It's been a bad week for teen-pop singer Justin Bieber: he fainted at a concert in London, later tweeting a shirtless photo to prove he'd recuperated. This after he showed up two hours late to another concert, tried to bring a bunch of underage teens (including actor Jaden Smith, 14) to a nightclub, and wandered the streets of the British capital in a state of undress.
Teddy Wayne, whose novel The Love Song of Jonny Valentine came out in January, isn't surprised. Wayne's novel deals with a male pop star who's a bit younger than the 19-year-old Bieber, but who still finds his way to all-night clubs, prescription drugs, and disappointing his fans on a way-too-long tour. The book was written back when Bieber was the apple-cheeked nice boy of pop. He spoke to Salon.
You must feel like a psychic this week.
It seems clear to me that Bieber must have read my book in galleys and is now re-enacting it.
Does your research for the book make it seem as though Bieber's bad week was bound to happen?
One of the important books I read is "The Cultural Significance of the Child Star," an academic text, by Jane O'Connor. Child stars: we sacralize them so much as these angels of innocence. At some point in childhood, they rebel against this, they flaunt their corruptness and sexuality. It sounds like he's doing both now. He's doing things like taking Jaden Smith to a nightclub. He's positioning himself as corruptor of another innocent.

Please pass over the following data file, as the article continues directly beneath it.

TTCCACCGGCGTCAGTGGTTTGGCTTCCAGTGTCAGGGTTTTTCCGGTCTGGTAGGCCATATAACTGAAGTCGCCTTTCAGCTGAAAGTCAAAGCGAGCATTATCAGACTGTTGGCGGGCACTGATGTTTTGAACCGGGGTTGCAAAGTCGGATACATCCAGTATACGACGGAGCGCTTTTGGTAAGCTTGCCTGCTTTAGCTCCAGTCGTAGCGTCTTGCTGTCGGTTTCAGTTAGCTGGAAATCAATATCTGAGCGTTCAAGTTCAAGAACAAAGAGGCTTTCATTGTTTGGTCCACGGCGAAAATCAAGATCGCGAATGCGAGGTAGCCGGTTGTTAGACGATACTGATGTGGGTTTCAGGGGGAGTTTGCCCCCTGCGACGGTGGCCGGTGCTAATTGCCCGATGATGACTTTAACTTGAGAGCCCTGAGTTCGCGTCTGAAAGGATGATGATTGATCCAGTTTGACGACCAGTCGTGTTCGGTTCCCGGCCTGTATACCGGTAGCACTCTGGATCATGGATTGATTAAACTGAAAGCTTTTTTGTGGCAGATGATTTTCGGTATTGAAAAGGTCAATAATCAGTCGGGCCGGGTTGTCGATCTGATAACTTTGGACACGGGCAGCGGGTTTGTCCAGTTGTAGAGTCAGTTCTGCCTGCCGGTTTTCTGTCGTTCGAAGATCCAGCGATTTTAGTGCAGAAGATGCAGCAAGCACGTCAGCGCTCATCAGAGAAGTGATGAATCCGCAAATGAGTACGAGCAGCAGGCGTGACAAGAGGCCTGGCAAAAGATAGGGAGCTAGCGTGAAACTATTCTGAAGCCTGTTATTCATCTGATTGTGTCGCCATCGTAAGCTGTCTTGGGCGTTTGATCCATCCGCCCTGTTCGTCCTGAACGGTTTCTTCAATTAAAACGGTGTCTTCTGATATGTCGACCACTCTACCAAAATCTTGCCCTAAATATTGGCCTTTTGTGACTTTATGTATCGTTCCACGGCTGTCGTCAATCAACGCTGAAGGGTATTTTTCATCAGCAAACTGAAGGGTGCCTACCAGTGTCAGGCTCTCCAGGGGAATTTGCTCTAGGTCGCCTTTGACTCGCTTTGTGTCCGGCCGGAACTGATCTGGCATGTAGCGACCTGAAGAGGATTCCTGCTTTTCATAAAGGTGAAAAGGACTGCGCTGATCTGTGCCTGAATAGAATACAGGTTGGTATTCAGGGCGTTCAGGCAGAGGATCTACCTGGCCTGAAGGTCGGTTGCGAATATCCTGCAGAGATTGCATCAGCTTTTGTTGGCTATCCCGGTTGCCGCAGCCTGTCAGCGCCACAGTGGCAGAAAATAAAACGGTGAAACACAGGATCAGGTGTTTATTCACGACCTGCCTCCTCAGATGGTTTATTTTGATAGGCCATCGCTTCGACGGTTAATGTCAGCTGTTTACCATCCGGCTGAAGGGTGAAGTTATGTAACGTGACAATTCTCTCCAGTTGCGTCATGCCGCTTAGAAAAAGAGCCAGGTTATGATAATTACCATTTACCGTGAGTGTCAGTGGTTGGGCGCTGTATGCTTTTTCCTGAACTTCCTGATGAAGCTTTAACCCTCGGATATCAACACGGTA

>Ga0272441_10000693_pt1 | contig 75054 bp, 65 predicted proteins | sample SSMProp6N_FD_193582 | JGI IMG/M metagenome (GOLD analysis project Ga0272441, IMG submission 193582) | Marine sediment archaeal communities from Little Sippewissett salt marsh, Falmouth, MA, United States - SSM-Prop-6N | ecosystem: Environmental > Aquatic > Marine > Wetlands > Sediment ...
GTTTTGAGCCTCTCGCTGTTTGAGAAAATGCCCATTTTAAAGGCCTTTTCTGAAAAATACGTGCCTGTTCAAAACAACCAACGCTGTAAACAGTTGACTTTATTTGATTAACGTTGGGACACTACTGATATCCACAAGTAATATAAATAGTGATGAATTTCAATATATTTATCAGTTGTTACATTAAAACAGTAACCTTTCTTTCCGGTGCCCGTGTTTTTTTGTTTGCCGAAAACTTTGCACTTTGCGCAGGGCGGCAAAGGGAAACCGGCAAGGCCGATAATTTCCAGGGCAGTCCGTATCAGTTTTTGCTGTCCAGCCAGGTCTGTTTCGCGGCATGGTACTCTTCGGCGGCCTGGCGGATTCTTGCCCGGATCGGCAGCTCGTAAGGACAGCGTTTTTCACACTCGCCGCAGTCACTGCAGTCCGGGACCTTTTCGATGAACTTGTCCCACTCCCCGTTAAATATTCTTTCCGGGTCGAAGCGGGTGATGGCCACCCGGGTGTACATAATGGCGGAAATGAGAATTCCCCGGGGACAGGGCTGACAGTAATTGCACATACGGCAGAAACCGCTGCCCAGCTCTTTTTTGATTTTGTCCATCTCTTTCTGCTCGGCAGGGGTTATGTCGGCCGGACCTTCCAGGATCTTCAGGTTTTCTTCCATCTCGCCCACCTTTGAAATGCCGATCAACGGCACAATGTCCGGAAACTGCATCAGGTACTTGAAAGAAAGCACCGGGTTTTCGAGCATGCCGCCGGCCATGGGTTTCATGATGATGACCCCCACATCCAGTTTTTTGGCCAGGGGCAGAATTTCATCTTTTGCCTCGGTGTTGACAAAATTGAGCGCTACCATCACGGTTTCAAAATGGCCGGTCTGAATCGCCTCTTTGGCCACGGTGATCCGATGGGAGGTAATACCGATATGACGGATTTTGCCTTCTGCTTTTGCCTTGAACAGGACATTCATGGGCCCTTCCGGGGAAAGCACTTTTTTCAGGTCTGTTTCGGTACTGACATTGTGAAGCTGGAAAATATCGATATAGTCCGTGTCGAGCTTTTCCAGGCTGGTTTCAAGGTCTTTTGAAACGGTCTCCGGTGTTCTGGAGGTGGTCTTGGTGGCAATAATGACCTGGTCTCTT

How does his treatment at the hands of the tabloid press compare to how female stars get treated as they age? [Britney Spears and Miley Cyrus, for instance, have been pilloried through the years for their behavior, while Bieber ex Selena Gomez is about to release a new sexy, drug- and violence-filled thriller film, "Spring Breakers."]
Usually female stars are held to higher standards of purity. But Bieber is in trouble because his earlier image was so much like a 1950s crooner -- so palatable to all of America. Maybe an actor can get away with this, as long as they're not throwing phones at hotel employees. We all liked Robert Downey, Jr., even when his image was just scruffily giving us the finger. But there's a schadenfreude in seeing Bieber turn so toxic.
Is there anything Bieber can do to pull out of his image tailspin?
Well, if the worst of it was that he got busted allegedly smoking pot [in January] -- he hasn't done anything that bad yet. And I would guess that's not the first time Jaden Smith's been taken to a nightclub. He hasn't done anything too terrible yet, unless other drug allegations float his way. But child stars now can't go away the way they used to. You'd have to unfollow them to stop hearing about them. David Cassidy, for instance -- you just stopped hearing from him when the public lost interest. But Bieber can always control his image.
Will this help your book sales?
James Franco posted a photo of himself reading the book. If Bieber does that, then it'll be viral marketing.